Festive Faith – Diocesan Contingent Participates in West Indian Festival in Crown Heights (with slideshow)

by Antonina Zielinska

Labor Day may be an opportunity for workers to rest, but the West Indian community of the Diocese of Brooklyn did not take a rest from glorifying God last Monday.

With a song of praise for God on their lips, the diocesan contingent was hard to miss in this year’s West Indian Day Parade, the annual cultural celebration running down Eastern Parkway in Crown Heights.

“We profess our faith to the widest exposure possible,” said Patsy Davis, a Granada native from St. Teresa of Avila parish, Prospect Heights. “We don’t want to keep the light to ourselves.”

In order to bring faith into the event that attracted an estimated crowd of three million people to New York City’s largest Labor Day celebration, West Indian Catholics from throughout the diocese gathered for 9 a.m. Mass at St. Matthew’s Church, Crown Heights, in matching T-shirts.

Father Frank Black, St. Matthew’s pastor, praised the congregation for being a living light in the world during his homily.

“Everybody wants to know where Jesus is and what He does,” the pastor said. “If you believe in your faith — just like you wouldn’t shut off a flashlight in the dark room — you have to let people see your faith.”

During the Mass, Bishop Nicholas DiMarzio, who was the main celebrant, congratulated the congregation on four newly ordained deacons from its community who are on the way to becoming priests next spring. However, he asked the congregation to continually pray for leadership in their midst.

“We ask that you pray for vocations to come out of your community,” he told the congregation.

He said the energy of the deacons who were ordained two days prior “is a real witness to the missionary church.”

Newly ordained Deacon Dwayne Davis, a Jamaican native, said being part of this holiday celebration is a testament to the presence of God in people’s lives. He said he was most moved when the spectators joined in the devotional songs that the diocesan group led along the parade route.

“Nowhere in the Caribbean is God left out,” he said. “God is always at the forefront of the Caribbean community.”

Theresa Whiteman, from St. Teresa of Avila, Prospect Heights, said expressing her faith brings her closer to her home country.

“Our faith in Granada is very strong,” she said. “Even though we are far from our island, we are still keeping our faith — and we are proud to celebrate it.”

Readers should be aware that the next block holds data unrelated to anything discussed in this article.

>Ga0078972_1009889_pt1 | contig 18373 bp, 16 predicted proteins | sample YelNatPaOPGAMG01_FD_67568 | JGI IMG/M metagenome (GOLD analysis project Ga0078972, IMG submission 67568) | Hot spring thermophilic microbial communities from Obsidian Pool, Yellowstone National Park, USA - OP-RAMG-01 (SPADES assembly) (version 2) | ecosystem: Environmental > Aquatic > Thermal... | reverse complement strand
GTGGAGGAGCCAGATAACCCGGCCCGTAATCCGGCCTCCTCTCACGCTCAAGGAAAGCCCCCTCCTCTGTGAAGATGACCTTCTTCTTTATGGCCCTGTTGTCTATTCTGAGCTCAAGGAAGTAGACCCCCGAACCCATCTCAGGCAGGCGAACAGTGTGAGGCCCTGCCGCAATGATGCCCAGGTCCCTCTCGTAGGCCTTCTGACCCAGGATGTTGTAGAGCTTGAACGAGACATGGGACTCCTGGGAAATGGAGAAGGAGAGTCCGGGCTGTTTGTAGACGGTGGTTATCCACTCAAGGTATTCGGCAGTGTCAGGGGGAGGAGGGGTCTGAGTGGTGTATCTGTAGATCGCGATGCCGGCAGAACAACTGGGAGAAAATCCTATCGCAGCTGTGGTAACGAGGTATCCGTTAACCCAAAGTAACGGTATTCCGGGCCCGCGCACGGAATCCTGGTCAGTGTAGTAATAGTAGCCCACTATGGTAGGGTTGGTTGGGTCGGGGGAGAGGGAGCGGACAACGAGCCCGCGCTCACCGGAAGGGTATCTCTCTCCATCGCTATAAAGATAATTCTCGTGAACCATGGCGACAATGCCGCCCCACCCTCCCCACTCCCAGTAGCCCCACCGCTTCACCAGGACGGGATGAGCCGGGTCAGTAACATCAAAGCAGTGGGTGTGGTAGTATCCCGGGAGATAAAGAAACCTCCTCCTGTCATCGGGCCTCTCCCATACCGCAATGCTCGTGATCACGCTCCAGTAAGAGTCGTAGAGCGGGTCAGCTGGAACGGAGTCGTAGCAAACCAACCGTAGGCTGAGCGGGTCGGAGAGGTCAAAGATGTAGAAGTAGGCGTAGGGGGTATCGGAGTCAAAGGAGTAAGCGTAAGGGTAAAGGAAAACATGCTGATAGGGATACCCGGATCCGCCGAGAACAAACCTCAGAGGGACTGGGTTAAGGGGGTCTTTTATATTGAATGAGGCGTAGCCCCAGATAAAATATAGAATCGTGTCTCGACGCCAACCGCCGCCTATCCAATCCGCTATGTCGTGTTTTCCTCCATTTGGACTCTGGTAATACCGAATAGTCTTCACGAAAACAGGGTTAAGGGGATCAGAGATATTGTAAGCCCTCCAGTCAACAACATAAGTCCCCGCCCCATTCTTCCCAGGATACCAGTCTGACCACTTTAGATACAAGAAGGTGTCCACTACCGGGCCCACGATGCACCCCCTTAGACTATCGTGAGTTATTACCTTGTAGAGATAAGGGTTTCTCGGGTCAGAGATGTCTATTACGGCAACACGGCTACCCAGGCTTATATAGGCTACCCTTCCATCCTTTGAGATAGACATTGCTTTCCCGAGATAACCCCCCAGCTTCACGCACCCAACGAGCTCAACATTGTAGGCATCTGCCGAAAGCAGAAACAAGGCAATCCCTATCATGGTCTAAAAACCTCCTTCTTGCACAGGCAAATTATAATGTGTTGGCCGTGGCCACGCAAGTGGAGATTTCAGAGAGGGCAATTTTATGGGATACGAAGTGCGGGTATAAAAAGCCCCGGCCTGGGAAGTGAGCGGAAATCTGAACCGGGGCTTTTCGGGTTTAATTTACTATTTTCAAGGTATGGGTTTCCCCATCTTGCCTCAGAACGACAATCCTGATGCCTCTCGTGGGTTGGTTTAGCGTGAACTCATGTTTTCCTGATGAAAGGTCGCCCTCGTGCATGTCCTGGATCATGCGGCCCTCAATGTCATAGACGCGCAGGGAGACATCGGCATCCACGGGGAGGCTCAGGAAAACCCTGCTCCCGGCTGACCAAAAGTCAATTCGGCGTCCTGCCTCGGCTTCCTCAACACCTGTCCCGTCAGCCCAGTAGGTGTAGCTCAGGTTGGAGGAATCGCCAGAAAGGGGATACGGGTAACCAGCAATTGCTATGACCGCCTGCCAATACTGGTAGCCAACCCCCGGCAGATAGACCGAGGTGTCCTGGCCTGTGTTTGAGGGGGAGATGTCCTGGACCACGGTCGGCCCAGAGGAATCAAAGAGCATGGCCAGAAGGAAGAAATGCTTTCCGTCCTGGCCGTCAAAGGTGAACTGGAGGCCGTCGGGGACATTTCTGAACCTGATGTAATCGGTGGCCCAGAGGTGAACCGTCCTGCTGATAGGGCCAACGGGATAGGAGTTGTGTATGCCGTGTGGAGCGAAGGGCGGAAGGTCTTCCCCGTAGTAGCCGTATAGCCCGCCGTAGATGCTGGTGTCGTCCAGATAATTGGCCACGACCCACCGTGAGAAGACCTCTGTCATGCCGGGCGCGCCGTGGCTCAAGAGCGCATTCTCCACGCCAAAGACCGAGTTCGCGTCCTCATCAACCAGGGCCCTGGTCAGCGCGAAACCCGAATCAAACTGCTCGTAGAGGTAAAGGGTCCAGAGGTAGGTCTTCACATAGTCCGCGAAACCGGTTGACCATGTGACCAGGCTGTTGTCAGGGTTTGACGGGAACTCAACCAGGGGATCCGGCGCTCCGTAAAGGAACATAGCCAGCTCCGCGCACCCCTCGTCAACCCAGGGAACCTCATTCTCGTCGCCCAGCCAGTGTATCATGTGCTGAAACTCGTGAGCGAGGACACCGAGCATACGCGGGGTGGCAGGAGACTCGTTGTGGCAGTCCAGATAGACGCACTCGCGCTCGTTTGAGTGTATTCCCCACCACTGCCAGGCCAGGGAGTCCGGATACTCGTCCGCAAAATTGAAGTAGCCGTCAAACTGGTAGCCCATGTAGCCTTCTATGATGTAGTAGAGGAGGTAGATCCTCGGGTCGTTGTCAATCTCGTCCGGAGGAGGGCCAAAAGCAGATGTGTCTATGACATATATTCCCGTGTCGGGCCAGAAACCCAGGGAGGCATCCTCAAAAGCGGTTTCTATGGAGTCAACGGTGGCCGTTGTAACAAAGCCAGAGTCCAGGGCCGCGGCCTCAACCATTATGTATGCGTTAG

Whiteman said that although the parade gets a reputation for being violent and disorderly, the reality is that the people who cause trouble are few. Several stabbings and shooting incidents were reported to have happened following the parade.

“It’s not the parade that is the problem, but the crime,” she said, explaining that crime continues to occur regardless of the parade. “We will not let the few negative ones chase us away. We believe in the protection of Christ.”

Retired Auxiliary Bishop Guy Sansaricq, who was born in Haiti, said the negative reputation of the parade is all the more reason for the church to be involved.

“We are in the world,” he said. “Even though we are not of the world, we have to be present. We have to be amidst the dough to provide a revival of goodness.”

“I am very happy that the diocese decided to participate,” said Norma Felix, a Haitian native, who carried the Vatican flag in the parade. “We can evangelize everywhere we are — not only in the parish but in the street. And I can’t think of an opportunity for a bigger local public.”

Chevon Chance, a Haitian native from St. Martin de Porres parish, Bedford-Stuyvesant, said she was drawn to be with the diocesan group after seeing it march in past years as she participated in the parade both as a spectator and as part of the parade.

“I wanted to participate in a different way this year,” she said. “And I figured coming with the church is a positive way to participate… It’s an active way to show your faith and that you like being Catholic.”

Father Andrew L. Struzzieri, former pastor of St. Mathew’s, said bringing people close to the church is what the diocesan participation is all about. He said the parade can help people in different stages of their relationship with the church. For those already active in the church, it can act as an energy booster.

“People come back with more enthusiasm, and they want to share their faith with other people,” he said. “They want to share their joy with people who don’t know Jesus.”

For those who are less familiar with the church, Father Struzzieri arranged for a car to rotate advertising posters of services the diocese provides for the community: parishes, schools, Catholic Charities and Catholic Migration Services. Harold Witty volunteered his time and truck to help spread the message.

Father Patrick Keating, director of Catholic Migration Services, came to the parade to help spread the message about the office he leads. However, he said, the parade also helps fulfill the Migration Services mandate of pastoral services “by bringing the community together to the larger community which is the Roman Catholic Church.”

Among the public officials at the pre-parade Mass was Kings County District Attorney Charles J. Hynes.